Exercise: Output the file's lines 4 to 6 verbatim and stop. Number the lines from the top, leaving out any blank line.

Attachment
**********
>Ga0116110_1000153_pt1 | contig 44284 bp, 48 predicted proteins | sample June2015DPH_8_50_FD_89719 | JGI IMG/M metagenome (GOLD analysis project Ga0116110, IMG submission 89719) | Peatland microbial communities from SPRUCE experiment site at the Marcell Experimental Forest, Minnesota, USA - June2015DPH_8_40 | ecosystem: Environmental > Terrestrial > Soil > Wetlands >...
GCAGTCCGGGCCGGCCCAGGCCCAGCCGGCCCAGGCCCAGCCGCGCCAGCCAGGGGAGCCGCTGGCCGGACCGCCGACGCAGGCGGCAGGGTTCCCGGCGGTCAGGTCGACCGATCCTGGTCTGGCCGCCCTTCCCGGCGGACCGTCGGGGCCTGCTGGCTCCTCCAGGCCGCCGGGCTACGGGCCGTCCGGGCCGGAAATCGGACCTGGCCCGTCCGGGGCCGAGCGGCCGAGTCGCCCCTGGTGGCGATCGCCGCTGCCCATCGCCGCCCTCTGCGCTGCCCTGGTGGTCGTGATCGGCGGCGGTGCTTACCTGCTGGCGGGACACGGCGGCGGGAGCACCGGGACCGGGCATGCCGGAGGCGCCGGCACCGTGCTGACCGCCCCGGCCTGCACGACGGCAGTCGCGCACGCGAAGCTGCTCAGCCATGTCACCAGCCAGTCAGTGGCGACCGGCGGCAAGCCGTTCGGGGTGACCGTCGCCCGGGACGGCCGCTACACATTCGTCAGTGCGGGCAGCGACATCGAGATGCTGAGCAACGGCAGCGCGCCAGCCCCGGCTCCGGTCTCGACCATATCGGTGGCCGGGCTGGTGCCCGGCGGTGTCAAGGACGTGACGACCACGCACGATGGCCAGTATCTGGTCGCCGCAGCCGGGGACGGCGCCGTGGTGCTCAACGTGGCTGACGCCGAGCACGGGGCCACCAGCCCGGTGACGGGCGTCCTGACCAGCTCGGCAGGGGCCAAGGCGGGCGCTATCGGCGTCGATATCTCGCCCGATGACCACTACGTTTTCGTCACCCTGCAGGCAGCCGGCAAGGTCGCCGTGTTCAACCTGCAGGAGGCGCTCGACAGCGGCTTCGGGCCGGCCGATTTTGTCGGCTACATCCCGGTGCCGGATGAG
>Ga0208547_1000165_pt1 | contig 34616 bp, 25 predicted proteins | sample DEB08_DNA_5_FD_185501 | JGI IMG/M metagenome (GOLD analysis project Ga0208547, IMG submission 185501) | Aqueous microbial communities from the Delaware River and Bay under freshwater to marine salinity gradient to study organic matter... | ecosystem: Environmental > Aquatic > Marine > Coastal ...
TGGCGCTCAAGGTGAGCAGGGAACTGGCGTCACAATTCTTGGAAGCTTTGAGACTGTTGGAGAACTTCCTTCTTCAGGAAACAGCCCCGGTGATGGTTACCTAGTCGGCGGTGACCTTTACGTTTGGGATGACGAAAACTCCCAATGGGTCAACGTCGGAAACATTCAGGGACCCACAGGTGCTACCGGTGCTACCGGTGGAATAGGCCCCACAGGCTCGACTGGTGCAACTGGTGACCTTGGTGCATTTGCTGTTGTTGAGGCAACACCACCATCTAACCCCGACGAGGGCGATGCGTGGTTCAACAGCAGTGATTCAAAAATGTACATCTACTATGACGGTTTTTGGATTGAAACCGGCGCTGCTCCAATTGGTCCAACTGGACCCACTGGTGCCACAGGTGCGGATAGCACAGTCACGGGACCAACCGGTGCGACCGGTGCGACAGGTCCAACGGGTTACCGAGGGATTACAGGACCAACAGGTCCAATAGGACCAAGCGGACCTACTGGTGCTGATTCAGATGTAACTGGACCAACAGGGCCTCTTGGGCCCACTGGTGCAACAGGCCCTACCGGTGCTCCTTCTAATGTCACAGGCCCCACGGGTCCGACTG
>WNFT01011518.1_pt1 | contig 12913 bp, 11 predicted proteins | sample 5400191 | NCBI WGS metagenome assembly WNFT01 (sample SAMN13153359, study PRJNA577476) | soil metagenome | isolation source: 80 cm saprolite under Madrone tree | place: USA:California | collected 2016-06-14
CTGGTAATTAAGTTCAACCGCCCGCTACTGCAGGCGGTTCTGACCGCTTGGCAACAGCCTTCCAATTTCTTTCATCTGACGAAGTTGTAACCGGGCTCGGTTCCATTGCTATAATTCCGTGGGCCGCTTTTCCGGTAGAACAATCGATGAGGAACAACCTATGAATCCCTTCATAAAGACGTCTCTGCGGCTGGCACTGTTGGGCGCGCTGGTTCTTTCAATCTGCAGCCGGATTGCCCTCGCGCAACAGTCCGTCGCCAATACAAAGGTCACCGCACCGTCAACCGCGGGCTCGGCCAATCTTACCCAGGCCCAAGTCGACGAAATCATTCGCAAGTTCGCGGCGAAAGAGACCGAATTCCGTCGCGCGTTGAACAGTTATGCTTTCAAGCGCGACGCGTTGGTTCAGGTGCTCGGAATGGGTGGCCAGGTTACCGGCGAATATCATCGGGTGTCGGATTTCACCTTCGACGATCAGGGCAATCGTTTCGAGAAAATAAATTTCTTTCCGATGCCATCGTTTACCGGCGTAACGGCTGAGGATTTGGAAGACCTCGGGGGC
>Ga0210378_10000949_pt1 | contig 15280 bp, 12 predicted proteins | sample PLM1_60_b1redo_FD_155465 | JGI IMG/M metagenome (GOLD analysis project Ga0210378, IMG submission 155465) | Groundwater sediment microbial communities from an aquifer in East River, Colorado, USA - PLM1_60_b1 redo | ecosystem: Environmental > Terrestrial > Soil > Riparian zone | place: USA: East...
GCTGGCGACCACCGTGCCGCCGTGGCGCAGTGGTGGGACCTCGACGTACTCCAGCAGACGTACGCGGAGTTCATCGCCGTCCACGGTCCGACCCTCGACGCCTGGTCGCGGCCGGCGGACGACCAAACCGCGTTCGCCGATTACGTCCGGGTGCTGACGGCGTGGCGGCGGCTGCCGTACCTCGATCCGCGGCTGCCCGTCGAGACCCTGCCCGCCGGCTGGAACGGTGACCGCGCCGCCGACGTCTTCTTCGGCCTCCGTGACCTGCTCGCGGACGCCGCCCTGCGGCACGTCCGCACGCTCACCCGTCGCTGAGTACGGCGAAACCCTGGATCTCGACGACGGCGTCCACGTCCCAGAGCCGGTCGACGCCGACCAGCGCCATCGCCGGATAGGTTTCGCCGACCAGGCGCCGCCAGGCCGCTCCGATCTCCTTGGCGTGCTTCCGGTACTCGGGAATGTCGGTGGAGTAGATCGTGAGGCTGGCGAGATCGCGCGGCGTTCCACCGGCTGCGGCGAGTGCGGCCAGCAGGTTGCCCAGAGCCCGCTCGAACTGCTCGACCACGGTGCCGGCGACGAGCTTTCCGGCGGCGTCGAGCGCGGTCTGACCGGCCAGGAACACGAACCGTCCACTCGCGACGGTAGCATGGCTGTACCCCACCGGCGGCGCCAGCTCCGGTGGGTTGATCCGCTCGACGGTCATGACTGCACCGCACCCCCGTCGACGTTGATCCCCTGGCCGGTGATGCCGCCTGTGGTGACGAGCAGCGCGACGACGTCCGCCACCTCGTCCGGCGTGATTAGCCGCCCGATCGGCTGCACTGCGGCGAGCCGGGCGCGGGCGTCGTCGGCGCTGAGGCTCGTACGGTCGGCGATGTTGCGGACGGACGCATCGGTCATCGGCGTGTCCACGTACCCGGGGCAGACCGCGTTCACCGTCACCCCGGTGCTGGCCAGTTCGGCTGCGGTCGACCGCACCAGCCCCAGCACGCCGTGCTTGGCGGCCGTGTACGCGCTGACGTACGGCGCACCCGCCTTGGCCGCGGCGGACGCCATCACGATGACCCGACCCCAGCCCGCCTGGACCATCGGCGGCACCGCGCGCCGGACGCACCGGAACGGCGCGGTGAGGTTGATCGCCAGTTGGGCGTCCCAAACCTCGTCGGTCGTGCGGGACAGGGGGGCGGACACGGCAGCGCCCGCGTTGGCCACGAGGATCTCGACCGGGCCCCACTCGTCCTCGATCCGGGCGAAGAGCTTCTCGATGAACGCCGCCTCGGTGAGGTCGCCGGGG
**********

TGGCGCTCAAGGTGAGCAGGGAACTGGCGTCACAATTCTTGGAAGCTTTGAGACTGTTGGAGAACTTCCTTCTTCAGGAAACAGCCCCGGTGATGGTTACCTAGTCGGCGGTGACCTTTACGTTTGGGATGACGAAAACTCCCAATGGGTCAACGTCGGAAACATTCAGGGACCCACAGGTGCTACCGGTGCTACCGGTGGAATAGGCCCCACAGGCTCGACTGGTGCAACTGGTGACCTTGGTGCATTTGCTGTTGTTGAGGCAACACCACCATCTAACCCCGACGAGGGCGATGCGTGGTTCAACAGCAGTGATTCAAAAATGTACATCTACTATGACGGTTTTTGGATTGAAACCGGCGCTGCTCCAATTGGTCCAACTGGACCCACTGGTGCCACAGGTGCGGATAGCACAGTCACGGGACCAACCGGTGCGACCGGTGCGACAGGTCCAACGGGTTACCGAGGGATTACAGGACCAACAGGTCCAATAGGACCAAGCGGACCTACTGGTGCTGATTCAGATGTAACTGGACCAACAGGGCCTCTTGGGCCCACTGGTGCAACAGGCCCTACCGGTGCTCCTTCTAATGTCACAGGCCCCACGGGTCCGACTG
>WNFT01011518.1_pt1 | contig 12913 bp, 11 predicted proteins | sample 5400191 | NCBI WGS metagenome assembly WNFT01 (sample SAMN13153359, study PRJNA577476) | soil metagenome | isolation source: 80 cm saprolite under Madrone tree | place: USA:California | collected 2016-06-14
CTGGTAATTAAGTTCAACCGCCCGCTACTGCAGGCGGTTCTGACCGCTTGGCAACAGCCTTCCAATTTCTTTCATCTGACGAAGTTGTAACCGGGCTCGGTTCCATTGCTATAATTCCGTGGGCCGCTTTTCCGGTAGAACAATCGATGAGGAACAACCTATGAATCCCTTCATAAAGACGTCTCTGCGGCTGGCACTGTTGGGCGCGCTGGTTCTTTCAATCTGCAGCCGGATTGCCCTCGCGCAACAGTCCGTCGCCAATACAAAGGTCACCGCACCGTCAACCGCGGGCTCGGCCAATCTTACCCAGGCCCAAGTCGACGAAATCATTCGCAAGTTCGCGGCGAAAGAGACCGAATTCCGTCGCGCGTTGAACAGTTATGCTTTCAAGCGCGACGCGTTGGTTCAGGTGCTCGGAATGGGTGGCCAGGTTACCGGCGAATATCATCGGGTGTCGGATTTCACCTTCGACGATCAGGGCAATCGTTTCGAGAAAATAAATTTCTTTCCGATGCCATCGTTTACCGGCGTAACGGCTGAGGATTTGGAAGACCTCGGGGGC